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Challenges of balancing work and home

Work—life balance is a concept that includes proper prioritizing between work and home/personal life. Career and ambition should be balanced with your health, pleasure, leisure, family and spiritual development. There is increasing stress in the lives, especially for women, who experience a never—ending workday. It is damaging to your health and emotional stability. It affects your overall happiness, hurts relationships and can damage your career. Improving your work life balance is an attainable goal but it takes work and commitment.

Some tips for success follow.

• Manage your time wisely — Map out your priorities and goals and keep a calendar.

• Take time for hobbies and passions — Decide what you enjoy doing and set a time on your calendar for the activity.

• Establish relationships away from the job — If you spend inordinate amounts of time at work there is no time for friends outside your job. Make friends at church, in clubs and in the community.

• Take time for you — Quiet time, meditation has to be planned. Just because you have an empty time slot on your calendar, you don’t have to schedule something other than scheduling the time to be alone, for yourself.

• Establish a social life — Join a club, Go to church. Reserve time for an enjoyable activity with others. Appreciate family and friends.

• Enjoy weekends — Instead of saving all your chores for the weekend, do some during the week. Do something fun.

• Take a vacation — Your job may be such that it is difficult to find a block of time to be away from work. Work out time off in at least a weeklong period. It takes days to wind down and relax. Vacations provide family time, time to rest and relax by getting completely away from the job. Depending on your position you may still be expected to check emails or take phone calls. If so, limit it to a short time once or twice a day.

• Make time for family — Schedule time to spend with your family. Show appreciation to them and host family get—togethers if they are close by. If they are distant stay in communication with them by whatever means works, i.e. Emails, face time, skype, texting, letter writing, etc. Plan quality visits whenever possible.

• Let go of perfectionism — Many overachievers develop perfectionistic tendencies from a young age. Perfectionism can become destructive to you and those with whom you have relations, both personal and professional. You may need professional counseling to overcome this trait.

• Exercise and eat right — Take time for the critical things in life including exercising regularly. Set up appointments to exercise just as you would for an important meeting. Stay with it. Plan and stick with good eating habits. If you are involved in a lot of meetings, trips and entertaining of clients it is harder but it can be accomplished with planning and commitment.

• Limit time—wasting activities and people who “steal” your time — Set your priorities and trim unnecessary events on your schedule. Avoid office chatter boxes and those who love to hear themselves talk. Some techniques that have worked for me is to not sit down when someone enters your office or tell the person you have another meeting in a short time. If you have a secretary have a pre—arranged signal to come to your rescue with a situation that needs your attention. Do whatever it takes to avoid allowing others to “steal” your time and make you as unproductive as they are.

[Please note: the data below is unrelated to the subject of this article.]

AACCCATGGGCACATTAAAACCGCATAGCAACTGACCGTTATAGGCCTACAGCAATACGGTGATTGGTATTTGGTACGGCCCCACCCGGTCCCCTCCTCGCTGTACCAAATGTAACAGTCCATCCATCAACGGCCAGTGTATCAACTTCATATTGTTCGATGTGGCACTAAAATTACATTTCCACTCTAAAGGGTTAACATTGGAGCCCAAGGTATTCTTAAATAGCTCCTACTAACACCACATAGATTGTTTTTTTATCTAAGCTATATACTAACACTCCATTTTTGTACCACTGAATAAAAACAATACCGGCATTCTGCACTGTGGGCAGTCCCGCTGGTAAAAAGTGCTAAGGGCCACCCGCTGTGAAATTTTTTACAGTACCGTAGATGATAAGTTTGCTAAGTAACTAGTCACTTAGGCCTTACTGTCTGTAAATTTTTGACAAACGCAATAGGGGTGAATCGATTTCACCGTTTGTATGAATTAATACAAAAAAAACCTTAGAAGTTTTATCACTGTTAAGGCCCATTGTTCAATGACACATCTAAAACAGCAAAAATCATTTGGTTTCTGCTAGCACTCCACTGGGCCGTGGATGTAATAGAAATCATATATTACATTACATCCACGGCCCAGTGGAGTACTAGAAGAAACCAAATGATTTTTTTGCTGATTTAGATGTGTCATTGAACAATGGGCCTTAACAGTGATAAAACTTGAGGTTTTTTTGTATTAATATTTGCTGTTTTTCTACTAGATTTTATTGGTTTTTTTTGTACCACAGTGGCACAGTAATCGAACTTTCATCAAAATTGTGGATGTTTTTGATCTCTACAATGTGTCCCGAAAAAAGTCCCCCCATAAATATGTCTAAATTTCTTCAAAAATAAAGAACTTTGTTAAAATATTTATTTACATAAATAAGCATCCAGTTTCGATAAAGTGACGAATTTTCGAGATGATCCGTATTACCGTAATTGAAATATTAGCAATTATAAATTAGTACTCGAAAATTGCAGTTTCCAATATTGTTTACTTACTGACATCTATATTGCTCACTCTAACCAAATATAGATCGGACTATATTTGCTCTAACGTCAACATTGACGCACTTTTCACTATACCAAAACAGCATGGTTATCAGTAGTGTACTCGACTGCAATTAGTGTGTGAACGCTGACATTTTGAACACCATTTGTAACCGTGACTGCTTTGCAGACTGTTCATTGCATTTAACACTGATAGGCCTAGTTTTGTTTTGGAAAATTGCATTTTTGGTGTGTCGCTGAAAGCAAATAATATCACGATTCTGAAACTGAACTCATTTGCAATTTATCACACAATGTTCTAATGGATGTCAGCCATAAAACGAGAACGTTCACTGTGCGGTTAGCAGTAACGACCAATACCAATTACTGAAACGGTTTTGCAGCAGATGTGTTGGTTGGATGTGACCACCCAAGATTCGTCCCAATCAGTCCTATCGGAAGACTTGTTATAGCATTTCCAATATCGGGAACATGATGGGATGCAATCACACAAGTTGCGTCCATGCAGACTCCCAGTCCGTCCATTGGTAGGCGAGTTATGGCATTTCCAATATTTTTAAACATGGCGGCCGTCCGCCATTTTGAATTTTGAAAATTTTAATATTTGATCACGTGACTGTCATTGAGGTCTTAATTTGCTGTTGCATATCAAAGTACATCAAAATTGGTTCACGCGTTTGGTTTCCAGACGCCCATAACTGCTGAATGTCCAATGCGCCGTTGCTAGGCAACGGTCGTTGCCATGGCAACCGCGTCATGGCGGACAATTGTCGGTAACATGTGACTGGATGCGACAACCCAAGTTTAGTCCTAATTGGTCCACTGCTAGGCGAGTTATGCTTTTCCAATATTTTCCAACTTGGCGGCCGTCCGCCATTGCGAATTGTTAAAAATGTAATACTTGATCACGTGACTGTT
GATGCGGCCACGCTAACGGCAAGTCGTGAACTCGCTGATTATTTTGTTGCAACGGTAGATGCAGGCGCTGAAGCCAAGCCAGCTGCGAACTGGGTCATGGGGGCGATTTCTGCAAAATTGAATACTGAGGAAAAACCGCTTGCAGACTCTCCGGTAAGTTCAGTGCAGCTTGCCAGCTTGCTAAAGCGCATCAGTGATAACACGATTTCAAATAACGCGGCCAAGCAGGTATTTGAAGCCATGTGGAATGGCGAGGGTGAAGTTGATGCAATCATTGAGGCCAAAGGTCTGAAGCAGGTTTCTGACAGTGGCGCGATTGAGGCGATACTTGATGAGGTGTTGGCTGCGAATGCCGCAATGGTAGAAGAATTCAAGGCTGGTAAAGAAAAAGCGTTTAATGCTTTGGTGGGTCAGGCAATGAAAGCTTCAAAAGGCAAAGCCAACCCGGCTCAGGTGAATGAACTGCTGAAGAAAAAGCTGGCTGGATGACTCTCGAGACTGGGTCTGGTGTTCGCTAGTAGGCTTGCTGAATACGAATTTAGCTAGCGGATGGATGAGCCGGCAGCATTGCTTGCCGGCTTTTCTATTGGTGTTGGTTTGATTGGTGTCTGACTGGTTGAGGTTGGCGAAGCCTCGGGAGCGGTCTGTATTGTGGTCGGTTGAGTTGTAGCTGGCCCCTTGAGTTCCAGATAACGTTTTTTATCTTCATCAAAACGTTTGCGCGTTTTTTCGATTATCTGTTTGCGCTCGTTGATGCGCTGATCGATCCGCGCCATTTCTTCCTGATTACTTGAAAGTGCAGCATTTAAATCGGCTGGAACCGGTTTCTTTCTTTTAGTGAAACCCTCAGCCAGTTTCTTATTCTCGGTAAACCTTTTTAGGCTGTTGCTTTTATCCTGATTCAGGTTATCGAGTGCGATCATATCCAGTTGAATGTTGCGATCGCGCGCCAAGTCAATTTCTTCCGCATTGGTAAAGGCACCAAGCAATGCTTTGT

• Make changes in your life’s structure — Don’t allow yourself to get into a rut. Be careful of habits that become set in stone. Don’t try to do everything. Delegate some duties to others.

• Share duties at home with a spouse if you are married — The old saying that “A man works from sun to sun but a woman’s work is never done” is often true. Women need to acknowledge that they can’t do it all without burning themselves out.

• Teach children to do chores — Children can help lighten the load at home. Teach them responsibility from a young age. You are not doing them a favor by doing everything for them.

If you are a workaholic you will have to be serious and focus on making changes. With around the clock access due to technology it is much more difficult to get away from job duties. A Harvard Business School survey reported that 94% of working professionals regularly worked more than 50 hours per week and nearly half said they worked over 65 hours weekly.

Write a contract with your spouse and/or children agreeing to the steps you will take, support of each other and your commitment to make changes needed to protect your work—life balance. Women should resign the role of “Wonder woman”. Managing all the things you need to do and achieving a balance in your life is a challenge. Doing your best on the job, taking care of yourself (and kids if you have them), being a good spouse (if you are married), trying to see friends and spending time with all your family while staying sane is a full and overflowing plate. You may have to accept that you can’t have it all but you can certainly gain balance and live a happy, fulfilling life. Start by implementing some of these suggestions today.

Becky Vaughn—Furlow retired from Trustmark Bank as executive vice president and human resources director. She can be contacted by emailing bvaughnfurlow@gmail.com.